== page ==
And one other note on terminology, we generally use "sorted" for RAM stuff like arrays because in RAM they are relatively easily sortable, and we "ordered" for flies, implying a set state.

Ordered vs. Unordered Records

So sequential files can be ordered or un-ordered. Meantime, partially indexed files have to be ordered, and direct access files will be un-ordered by nature.

For partially indexed files structures to work properly, the data part of them needs to be ordered. If we go through the index part and find the address for, for example, the "C"s group, well then that part of the data file needs to have all the Cs there, so the data file needs to be alphabetized; i.e. sorted/ordered. (Meantime the index itself doesn't need to be sorted.)

In terms of direct access, each hash value is unpredictable before it is done, so the records will be placed randomly through the file (though this randomness will be the "same randomness" when re-calculating the has value during finding.) So by the nature of hashing, direct access files have no order such as alphabetization or anything else.

Files in Storage vs Loaded in RAM

The above section brings up an good, but almost overlooked point. Why would we actually do our searching from a file in the slow hard drive. Why not load the file into fast RAM and search for it there using a binary search for example. The answer is that we would use searching directly from the hard drive in two situations: 1. we are only looking for one or a few records, and we don't need to bother with the time or the RAM resources of loading the whole file., and 2. when the file is too large to fit in RAM.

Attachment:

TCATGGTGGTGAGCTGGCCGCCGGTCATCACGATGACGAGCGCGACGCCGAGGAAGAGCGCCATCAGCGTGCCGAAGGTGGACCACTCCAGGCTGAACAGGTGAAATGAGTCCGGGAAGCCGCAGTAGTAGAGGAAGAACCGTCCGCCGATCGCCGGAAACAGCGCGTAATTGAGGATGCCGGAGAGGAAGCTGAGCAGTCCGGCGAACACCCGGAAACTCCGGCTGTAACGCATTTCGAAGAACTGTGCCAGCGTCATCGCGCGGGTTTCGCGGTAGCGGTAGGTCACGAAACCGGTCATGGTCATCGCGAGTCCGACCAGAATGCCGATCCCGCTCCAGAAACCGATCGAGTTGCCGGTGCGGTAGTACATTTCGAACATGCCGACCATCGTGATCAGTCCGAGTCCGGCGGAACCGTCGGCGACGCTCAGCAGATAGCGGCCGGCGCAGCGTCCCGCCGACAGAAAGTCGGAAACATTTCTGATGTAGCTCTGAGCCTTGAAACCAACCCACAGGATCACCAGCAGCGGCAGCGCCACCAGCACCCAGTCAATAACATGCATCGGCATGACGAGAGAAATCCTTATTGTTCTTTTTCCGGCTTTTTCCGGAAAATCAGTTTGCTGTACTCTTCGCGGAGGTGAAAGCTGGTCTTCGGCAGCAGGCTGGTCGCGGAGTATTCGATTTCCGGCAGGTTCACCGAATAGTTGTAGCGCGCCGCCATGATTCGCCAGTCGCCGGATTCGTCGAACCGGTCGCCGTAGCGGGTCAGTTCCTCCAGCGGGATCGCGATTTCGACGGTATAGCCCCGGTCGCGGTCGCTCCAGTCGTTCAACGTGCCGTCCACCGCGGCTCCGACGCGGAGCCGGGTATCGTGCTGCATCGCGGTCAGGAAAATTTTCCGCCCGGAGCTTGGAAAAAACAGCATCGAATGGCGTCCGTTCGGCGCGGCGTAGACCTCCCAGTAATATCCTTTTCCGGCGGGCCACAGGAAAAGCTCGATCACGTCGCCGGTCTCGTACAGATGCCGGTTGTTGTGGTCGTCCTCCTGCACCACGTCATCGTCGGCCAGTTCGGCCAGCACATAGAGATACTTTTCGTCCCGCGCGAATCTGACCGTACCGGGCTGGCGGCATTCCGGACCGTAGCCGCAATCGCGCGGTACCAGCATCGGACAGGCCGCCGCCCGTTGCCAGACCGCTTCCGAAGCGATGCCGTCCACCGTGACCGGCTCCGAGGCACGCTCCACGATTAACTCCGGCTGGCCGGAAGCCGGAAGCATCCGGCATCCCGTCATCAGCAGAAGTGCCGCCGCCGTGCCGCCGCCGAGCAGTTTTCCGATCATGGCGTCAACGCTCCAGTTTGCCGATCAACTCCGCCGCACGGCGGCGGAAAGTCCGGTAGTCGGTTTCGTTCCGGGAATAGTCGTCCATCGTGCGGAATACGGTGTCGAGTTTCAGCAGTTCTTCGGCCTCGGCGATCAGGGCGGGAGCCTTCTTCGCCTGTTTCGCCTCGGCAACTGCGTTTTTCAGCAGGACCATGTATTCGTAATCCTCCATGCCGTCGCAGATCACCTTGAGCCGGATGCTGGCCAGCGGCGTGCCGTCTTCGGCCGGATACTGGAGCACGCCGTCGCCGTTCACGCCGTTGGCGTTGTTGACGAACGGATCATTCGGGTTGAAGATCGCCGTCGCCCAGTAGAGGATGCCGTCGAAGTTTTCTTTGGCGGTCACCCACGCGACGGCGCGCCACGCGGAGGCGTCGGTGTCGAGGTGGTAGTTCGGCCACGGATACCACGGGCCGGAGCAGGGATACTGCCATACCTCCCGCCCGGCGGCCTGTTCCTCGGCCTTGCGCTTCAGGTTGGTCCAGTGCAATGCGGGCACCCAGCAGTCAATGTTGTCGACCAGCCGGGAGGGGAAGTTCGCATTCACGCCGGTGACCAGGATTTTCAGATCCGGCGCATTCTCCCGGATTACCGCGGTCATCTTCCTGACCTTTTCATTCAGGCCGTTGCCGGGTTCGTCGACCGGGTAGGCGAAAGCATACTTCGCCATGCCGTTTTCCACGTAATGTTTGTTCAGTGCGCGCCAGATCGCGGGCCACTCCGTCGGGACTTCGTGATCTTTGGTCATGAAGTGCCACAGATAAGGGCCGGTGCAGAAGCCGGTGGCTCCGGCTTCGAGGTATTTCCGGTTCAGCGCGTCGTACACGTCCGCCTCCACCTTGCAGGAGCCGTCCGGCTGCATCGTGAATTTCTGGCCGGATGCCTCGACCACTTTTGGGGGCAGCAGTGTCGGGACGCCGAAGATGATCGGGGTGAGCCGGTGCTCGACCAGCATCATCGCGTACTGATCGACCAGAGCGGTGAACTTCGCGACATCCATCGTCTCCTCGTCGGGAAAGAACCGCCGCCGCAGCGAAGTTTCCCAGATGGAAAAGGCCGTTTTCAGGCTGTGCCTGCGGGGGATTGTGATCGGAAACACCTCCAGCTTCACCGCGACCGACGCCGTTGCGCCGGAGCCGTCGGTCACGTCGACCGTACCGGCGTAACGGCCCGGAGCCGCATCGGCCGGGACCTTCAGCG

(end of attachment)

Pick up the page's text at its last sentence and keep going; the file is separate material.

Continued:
The Need for External Sorts

And the previous section brings up one other question. If the file is too big to load into RAM, then how would we ever sort it in the first place? The answer is generally: an external sort. And the specific answer quite often, and definitely within the scope of IB CS HL is: The Merge Sort. The merge sort is a way of sorting a large file in storage (or indeed a large array in RAM memory) by splitting it in half again and again and again, and getting down to the smallest groupings, sorting them, and then merging the sorted groups back up. So you are shuffling parts of the file back and forth to RAM, and eventually have the whole file sorted on the hard drive or other storage device.

Finally: What Java File Structure Classes Do I Choose in IB CS, and When?

Well first of all you need to realize that sooner or later with your programs you are going to have to make files. Otherwise you won't be able to save data beyond your session in RAM. So what are your options. Really there are two options for IB CS, and they are both pre-made Java classes which you can use:

Sequential Files: the FileWriter class, and FileReader class.
FileReader works very similarly to BufferedReader, which we've already used for input from the keyboard.
Choose to use this combo of classes when the files you will write and read are smallish or not too big, and also when you will be doing frequent searching and sorting in RAM, and so will have to read the whole file into RAM memory anyway.

Direct Access Files: the RandomAccessFile class.
Choose to use this when either your files will be really too big to be shuffling in and out of RAM, or when you will only occasionally be going to them to search for a record or two.
Though you'll want to keep in mind that three out of your 10 Mastery Aspects for your internal assessment can be the full use of the RandomAccessFile.

So you probably won't be working with either partially or fully indexed files in this course.